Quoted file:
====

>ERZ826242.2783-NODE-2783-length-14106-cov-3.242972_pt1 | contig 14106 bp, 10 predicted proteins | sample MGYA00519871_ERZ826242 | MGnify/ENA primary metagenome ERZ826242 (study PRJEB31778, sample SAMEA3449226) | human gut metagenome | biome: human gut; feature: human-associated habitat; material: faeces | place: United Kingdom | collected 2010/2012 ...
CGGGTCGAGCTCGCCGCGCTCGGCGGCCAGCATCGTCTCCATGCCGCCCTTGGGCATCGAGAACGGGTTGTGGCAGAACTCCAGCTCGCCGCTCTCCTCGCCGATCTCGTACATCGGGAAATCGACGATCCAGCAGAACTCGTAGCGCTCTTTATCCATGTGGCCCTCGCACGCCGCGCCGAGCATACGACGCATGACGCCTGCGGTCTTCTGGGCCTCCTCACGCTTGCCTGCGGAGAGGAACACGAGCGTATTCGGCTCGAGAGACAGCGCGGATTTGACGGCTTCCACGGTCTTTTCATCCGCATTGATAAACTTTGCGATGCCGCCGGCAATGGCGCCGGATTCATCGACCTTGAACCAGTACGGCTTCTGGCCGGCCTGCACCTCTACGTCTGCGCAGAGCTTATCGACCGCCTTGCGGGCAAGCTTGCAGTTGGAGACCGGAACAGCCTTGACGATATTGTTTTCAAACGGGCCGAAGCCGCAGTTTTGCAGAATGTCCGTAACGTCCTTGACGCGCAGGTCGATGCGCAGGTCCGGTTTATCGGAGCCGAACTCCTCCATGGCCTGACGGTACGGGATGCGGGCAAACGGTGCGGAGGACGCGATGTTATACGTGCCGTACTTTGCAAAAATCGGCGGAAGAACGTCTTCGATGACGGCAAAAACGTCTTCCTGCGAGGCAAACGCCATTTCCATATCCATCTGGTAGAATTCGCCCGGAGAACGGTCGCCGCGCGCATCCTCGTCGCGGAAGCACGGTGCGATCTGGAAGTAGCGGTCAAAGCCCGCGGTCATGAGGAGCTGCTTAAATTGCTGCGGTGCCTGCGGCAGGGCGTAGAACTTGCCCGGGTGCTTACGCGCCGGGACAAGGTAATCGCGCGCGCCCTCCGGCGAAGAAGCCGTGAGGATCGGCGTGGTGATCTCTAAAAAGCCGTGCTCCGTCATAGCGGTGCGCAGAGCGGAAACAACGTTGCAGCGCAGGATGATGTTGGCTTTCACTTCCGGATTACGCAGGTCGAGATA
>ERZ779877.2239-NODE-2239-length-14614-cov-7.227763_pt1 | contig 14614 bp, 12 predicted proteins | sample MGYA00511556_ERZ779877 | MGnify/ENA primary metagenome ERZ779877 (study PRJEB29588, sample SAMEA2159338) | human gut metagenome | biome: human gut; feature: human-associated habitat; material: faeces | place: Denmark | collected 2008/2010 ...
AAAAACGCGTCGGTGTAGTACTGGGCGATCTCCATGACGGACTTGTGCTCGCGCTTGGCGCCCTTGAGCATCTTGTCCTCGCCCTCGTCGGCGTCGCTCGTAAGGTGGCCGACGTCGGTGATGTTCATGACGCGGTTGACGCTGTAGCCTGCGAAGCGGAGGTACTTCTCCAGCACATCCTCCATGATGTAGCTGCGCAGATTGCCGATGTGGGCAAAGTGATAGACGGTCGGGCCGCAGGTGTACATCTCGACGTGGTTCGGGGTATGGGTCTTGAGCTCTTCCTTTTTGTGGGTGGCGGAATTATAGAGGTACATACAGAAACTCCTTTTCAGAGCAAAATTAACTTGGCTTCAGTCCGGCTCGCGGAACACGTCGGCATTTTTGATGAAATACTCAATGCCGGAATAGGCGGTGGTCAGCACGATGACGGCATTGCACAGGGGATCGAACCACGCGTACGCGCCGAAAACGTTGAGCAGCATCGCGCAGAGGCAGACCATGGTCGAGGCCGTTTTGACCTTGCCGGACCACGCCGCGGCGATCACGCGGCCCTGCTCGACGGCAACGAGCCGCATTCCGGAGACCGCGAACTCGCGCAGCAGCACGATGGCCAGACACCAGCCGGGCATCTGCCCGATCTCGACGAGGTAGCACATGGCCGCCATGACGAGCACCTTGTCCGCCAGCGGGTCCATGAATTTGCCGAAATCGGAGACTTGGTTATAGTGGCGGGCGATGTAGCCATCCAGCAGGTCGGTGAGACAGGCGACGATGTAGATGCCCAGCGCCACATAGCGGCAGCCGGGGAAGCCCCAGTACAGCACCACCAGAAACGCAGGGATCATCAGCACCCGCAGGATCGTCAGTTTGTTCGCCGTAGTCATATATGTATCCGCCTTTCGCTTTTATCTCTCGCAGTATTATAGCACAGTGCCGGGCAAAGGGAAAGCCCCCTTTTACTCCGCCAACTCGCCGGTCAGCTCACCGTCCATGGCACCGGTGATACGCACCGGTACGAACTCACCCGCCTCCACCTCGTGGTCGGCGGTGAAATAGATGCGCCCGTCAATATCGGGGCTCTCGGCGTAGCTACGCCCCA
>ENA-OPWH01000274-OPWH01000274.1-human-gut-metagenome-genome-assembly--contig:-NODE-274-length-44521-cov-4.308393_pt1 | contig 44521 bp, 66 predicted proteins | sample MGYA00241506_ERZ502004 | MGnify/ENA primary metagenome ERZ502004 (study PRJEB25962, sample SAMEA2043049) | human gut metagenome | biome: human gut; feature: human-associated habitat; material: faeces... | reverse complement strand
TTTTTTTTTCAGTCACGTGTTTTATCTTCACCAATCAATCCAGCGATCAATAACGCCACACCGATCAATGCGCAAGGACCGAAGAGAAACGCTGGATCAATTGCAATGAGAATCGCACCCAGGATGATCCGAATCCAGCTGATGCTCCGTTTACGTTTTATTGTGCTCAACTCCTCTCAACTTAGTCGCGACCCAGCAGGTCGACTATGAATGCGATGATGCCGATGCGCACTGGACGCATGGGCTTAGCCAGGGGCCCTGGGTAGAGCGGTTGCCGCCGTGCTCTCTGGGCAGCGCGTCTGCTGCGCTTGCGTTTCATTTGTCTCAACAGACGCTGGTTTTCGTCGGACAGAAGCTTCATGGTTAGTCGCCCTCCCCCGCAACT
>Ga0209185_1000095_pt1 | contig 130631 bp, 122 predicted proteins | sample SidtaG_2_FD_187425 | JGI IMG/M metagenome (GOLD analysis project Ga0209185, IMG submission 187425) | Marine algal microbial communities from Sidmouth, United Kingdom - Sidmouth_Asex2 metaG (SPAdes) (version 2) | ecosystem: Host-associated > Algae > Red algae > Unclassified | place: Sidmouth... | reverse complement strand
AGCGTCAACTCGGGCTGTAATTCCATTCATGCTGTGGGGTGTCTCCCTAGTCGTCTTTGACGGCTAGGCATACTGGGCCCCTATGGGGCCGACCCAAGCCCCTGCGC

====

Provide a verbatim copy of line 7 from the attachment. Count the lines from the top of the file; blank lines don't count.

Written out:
>Ga0209185_1000095_pt1 | contig 130631 bp, 122 predicted proteins | sample SidtaG_2_FD_187425 | JGI IMG/M metagenome (GOLD analysis project Ga0209185, IMG submission 187425) | Marine algal microbial communities from Sidmouth, United Kingdom - Sidmouth_Asex2 metaG (SPAdes) (version 2) | ecosystem: Host-associated > Algae > Red algae > Unclassified | place: Sidmouth... | reverse complement strand